Today December 7 is the beginning of Great Snow (Da Xue 大雪), the last Seasonal Node before the Winter Solstice. This seasonal node represents the final stage of the most Yin time of year, symbolized by the tidal hexagram Kun 坤, composed entirely of Yin (broken) lines. Here in New Jersey snow has already fallen, and some of my patients in the northern part of the state had close to a foot of snow fall within the last 2 weeks. Weather is cold and dry, and the days are in the final stage of getting shorter before we transition to the birth of Yang represented by the Solstice. The ancient Chinese character for winter (dong 冬) is the image of the Sun locked up in an inverted bottle. At this dark time of the year, it certainly feels as if the Sun is locked away.
The main way to guard health in this period is to focus on warm supplementation, while at the same time avoiding exposure to cold. Thus the Neijing tells us that in Winter it is appropriate to “avoid the cold and seek warmth” (去寒就溫). Along these lines continue practices such as preventive moxibustion on points such as Qi Hai (REN-6), Guan Yuan (REN-4) and Zu San Li (ST-36). Another guideline from the Neijing for the winter is to “Nourish Yin” (秋冬養陰). While this may seem counterintuitive for the cold time of year, the meaning of ‘Yin’ in this passage refers to the body’s ability to store, and thereby regenerate, its vitality. Yin means being able to be in a state of quite, rest and solitude. Therefore, during this Seasonal Node try to get some more sleep, attempting to get into bed earlier. Sleep is one of the best Chinese medical prescriptions for supplementing the Qi and strengthening the Kidney!
Another easy self-care regimen for Great Snow is daily acupressure on Yang Chi (SJ-4). Yang Chi is the source point of the San Jiao Channel. While in Chinese acupuncture traditions it is a seldom used point, in Japanese acupuncture traditions it is used for overall warm supplementation of the body. Patients can be taught to press this point daily, or clinicians can consider applying direct thread or rice grain-size moxa to this point before doing acupuncture treatment on other points. In some Japanese acupuncture traditions this moxa method is used on patients with very deep and weak pulses before any other treatment is given.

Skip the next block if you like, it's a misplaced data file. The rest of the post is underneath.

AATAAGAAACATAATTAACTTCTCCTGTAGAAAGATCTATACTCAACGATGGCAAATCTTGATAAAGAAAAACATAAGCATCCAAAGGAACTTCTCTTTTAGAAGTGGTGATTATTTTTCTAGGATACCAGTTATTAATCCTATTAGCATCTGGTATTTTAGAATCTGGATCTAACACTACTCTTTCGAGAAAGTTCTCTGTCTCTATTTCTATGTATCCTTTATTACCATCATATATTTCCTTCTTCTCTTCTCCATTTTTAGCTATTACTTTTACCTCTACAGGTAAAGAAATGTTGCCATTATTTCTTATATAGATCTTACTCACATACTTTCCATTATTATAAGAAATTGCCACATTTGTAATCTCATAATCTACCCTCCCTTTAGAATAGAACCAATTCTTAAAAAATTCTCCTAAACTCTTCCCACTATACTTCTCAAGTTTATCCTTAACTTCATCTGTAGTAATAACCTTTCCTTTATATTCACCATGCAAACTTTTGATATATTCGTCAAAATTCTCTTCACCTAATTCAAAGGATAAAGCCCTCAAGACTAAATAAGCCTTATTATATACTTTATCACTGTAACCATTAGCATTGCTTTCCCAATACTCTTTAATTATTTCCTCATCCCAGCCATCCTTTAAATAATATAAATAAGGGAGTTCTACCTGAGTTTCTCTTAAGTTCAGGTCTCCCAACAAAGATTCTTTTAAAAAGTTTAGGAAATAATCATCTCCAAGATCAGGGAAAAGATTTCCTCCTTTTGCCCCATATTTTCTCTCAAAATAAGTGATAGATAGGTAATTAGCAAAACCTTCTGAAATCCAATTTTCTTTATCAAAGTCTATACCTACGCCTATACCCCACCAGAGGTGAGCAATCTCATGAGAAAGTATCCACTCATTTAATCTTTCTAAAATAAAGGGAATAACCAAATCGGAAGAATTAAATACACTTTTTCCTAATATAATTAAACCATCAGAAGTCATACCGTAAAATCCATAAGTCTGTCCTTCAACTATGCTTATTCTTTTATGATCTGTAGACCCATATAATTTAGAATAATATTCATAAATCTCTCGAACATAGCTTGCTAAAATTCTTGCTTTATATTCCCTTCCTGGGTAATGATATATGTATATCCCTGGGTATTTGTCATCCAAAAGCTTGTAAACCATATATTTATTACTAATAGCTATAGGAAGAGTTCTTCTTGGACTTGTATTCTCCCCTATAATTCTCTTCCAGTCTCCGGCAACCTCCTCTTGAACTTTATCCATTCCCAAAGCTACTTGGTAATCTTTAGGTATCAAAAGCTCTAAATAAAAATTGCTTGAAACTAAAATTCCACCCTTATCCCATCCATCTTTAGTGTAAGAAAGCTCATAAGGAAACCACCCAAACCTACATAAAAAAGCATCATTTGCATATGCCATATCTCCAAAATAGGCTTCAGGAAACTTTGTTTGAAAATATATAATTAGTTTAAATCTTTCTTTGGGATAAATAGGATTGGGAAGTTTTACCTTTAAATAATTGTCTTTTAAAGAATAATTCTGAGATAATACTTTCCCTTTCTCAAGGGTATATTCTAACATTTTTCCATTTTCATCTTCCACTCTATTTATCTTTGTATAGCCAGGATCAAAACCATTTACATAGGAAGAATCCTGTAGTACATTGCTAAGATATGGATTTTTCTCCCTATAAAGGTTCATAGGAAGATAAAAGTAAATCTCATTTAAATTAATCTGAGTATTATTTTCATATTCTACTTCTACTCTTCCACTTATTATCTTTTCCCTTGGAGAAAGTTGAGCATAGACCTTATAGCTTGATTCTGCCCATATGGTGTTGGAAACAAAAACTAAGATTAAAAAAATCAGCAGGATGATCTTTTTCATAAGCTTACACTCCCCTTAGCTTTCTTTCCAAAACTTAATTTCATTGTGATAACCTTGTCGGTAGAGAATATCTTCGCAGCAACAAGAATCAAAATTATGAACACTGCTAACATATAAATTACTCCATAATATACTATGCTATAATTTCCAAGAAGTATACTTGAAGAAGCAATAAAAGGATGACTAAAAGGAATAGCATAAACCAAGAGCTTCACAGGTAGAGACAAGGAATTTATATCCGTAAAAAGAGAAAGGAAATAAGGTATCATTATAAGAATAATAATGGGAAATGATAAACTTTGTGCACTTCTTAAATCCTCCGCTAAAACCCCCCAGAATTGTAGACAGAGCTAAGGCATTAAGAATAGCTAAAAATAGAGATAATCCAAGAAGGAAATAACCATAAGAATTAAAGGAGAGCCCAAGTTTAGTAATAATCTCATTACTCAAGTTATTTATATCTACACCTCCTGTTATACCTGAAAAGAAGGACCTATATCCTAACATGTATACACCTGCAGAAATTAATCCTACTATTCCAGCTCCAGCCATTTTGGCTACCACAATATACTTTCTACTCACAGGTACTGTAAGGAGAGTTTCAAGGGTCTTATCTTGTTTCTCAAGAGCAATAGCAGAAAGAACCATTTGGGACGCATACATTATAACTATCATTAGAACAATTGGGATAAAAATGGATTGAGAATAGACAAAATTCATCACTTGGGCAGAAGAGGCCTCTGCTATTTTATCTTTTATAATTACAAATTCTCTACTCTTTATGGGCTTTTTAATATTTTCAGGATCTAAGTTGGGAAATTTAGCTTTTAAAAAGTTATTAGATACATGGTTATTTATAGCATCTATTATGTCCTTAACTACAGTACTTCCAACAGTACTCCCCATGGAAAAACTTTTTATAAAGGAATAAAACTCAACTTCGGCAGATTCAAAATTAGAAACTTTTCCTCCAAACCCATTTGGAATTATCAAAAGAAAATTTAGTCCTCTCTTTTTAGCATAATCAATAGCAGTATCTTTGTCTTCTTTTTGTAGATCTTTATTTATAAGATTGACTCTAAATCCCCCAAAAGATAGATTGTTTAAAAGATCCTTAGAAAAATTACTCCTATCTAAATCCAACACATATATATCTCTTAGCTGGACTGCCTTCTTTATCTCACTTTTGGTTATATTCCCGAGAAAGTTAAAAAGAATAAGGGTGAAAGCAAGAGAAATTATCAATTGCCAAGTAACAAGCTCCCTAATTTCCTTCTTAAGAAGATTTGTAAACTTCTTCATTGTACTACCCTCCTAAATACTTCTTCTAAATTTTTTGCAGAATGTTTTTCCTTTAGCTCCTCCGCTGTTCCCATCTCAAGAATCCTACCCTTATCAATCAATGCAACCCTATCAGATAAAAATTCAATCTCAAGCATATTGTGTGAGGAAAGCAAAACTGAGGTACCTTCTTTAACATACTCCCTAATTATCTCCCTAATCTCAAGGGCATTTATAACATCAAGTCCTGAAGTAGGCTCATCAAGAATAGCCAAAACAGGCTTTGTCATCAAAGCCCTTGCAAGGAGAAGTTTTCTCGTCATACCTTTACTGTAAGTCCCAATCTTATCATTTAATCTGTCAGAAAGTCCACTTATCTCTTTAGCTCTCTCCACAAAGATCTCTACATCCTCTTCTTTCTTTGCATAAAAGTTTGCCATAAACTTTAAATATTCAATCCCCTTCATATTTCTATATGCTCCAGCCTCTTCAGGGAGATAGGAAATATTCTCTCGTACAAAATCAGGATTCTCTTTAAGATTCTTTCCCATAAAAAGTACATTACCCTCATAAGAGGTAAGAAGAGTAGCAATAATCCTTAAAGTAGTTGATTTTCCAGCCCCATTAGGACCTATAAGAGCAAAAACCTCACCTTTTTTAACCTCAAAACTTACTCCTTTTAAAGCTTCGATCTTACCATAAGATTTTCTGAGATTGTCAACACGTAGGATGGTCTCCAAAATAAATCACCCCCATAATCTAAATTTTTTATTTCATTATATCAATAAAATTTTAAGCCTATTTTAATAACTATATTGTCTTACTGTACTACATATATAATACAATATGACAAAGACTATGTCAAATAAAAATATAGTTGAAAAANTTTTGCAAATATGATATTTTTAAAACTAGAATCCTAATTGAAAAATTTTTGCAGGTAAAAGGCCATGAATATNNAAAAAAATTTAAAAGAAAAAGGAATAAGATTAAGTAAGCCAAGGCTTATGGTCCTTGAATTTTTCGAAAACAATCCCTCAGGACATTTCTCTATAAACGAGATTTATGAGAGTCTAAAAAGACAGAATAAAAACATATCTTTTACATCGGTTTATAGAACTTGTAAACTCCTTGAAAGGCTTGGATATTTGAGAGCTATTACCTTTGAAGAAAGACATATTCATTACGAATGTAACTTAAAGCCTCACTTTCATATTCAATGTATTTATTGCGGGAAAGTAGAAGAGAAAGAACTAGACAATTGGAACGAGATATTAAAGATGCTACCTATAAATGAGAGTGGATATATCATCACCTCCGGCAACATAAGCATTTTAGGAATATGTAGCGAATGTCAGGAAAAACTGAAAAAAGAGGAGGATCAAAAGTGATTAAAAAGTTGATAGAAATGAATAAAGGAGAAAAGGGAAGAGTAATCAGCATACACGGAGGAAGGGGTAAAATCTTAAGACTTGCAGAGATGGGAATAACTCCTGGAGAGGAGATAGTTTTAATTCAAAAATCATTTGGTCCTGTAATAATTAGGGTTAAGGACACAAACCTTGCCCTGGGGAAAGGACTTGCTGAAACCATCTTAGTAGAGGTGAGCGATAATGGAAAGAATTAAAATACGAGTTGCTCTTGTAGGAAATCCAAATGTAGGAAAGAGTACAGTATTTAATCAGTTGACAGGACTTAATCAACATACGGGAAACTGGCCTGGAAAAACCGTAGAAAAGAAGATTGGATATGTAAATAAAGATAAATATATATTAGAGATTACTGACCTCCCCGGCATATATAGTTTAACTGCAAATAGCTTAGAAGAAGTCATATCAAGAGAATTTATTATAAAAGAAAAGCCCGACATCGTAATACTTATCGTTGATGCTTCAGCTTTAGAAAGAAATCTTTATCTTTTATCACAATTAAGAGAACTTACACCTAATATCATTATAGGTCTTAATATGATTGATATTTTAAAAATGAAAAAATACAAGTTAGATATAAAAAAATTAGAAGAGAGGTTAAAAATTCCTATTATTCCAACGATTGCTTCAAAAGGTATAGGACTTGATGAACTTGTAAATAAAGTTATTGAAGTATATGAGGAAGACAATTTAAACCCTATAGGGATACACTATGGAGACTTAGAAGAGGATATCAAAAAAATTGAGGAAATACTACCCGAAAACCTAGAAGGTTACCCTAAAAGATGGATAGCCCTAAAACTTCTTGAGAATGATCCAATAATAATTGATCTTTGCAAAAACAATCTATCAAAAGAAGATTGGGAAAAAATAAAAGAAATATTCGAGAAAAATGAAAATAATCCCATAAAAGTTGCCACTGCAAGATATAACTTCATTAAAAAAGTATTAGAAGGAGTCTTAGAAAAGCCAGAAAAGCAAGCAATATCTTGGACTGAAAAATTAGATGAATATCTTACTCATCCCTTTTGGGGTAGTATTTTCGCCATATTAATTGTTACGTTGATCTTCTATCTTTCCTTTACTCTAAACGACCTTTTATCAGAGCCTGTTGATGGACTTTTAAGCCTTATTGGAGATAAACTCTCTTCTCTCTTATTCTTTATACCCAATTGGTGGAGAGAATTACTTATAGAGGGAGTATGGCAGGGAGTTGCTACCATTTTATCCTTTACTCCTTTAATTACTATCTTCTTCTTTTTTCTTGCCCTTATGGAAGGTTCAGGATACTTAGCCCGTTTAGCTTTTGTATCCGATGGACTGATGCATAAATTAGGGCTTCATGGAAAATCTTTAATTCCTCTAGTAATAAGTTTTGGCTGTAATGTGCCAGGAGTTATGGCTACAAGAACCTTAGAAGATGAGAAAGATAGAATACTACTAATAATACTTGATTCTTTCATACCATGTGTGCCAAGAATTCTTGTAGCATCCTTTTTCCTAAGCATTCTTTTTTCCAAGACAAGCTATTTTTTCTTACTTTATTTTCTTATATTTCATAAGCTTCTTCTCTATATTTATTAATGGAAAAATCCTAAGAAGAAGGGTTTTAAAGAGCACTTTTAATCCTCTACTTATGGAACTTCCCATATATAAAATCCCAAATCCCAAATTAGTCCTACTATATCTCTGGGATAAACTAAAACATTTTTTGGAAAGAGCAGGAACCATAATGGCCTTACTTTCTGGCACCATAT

Medicated wines have a long tradition of use in Chinese medicine. They are a cost effective way to take a small dose of expensive or hard to find herbs, and alcohol itself is a preservative to stretch the shelf life of medicinal products. Since alcohol is warm, acrid and sweet by its nature, it has the ability to warm and expel cold, and supplement the Qi and Blood while also circulating them. Thus, medicated wines are appropriate for Winter. One traditional medicated wine for Great Snow is Gecko Wine (Ge Jie Jiu 蛤蚧酒). To make this soak one pair of Gecko (ge jie 蛤蚧) obtained from a Chinese pharmacy in 1000ml of grain alcohol of at least 80 proof (vodka is a good choice). Let sit for at least 1 month, preferably longer, and then take 1 small shot glass per day in the evening. Gecko has a Yang warming and Kidney supplementing effect.
In addition to medicated wines this is the time of year to eat warming, and especially Kidney supplementing, foods. Although many people think of Chinese herbs as the main way to supplement Kidneys, in Chinese there is a saying, “medicinal supplementation cannot be as good as supplementing with food” (cao bu bu ru shi bu 藥補不如食補). Foods appropriate for Great Snow include lamb, beef, chicken, venison, shrimp, and mussels. In addition to these animal products, foods to emphasize this Seasonal Node are walnuts, almonds, or other nuts, and warming spices such as ginger and cinnamon. Since this time of year can be cold and dry it is appropriate to cook soups or stews as they are warming and moistening. Now is the time of year to continue using root vegetables such as yams or turnips that traditionally could be kept in cold storage for Winter consumption.
Here is a traditional vegetarian recipe for Great Snow:
Walnut and Chinese Chive Stir Fry (核桃仁炒韭菜)
· 2 ounces shelled walnuts
· Chinese chives ½ lb
· Cooking oil (e.g., sesame)
· Salt and pepper to taste
1. Rinse chives and cut into short pieces
2. Heat oil in wok until almost smoking
3. Add walnuts and cook until they are just browning
4. Add chives, continue cooking until they are just wilted (from 30 seconds to a minute or so)
5. Add salt and pepper to taste; serve hot!
This recipe supplements the Kidneys and strengthens the Yang. It also consolidates and warms the Kidney Qi.
I wish everyone a happy and warm Great Snow!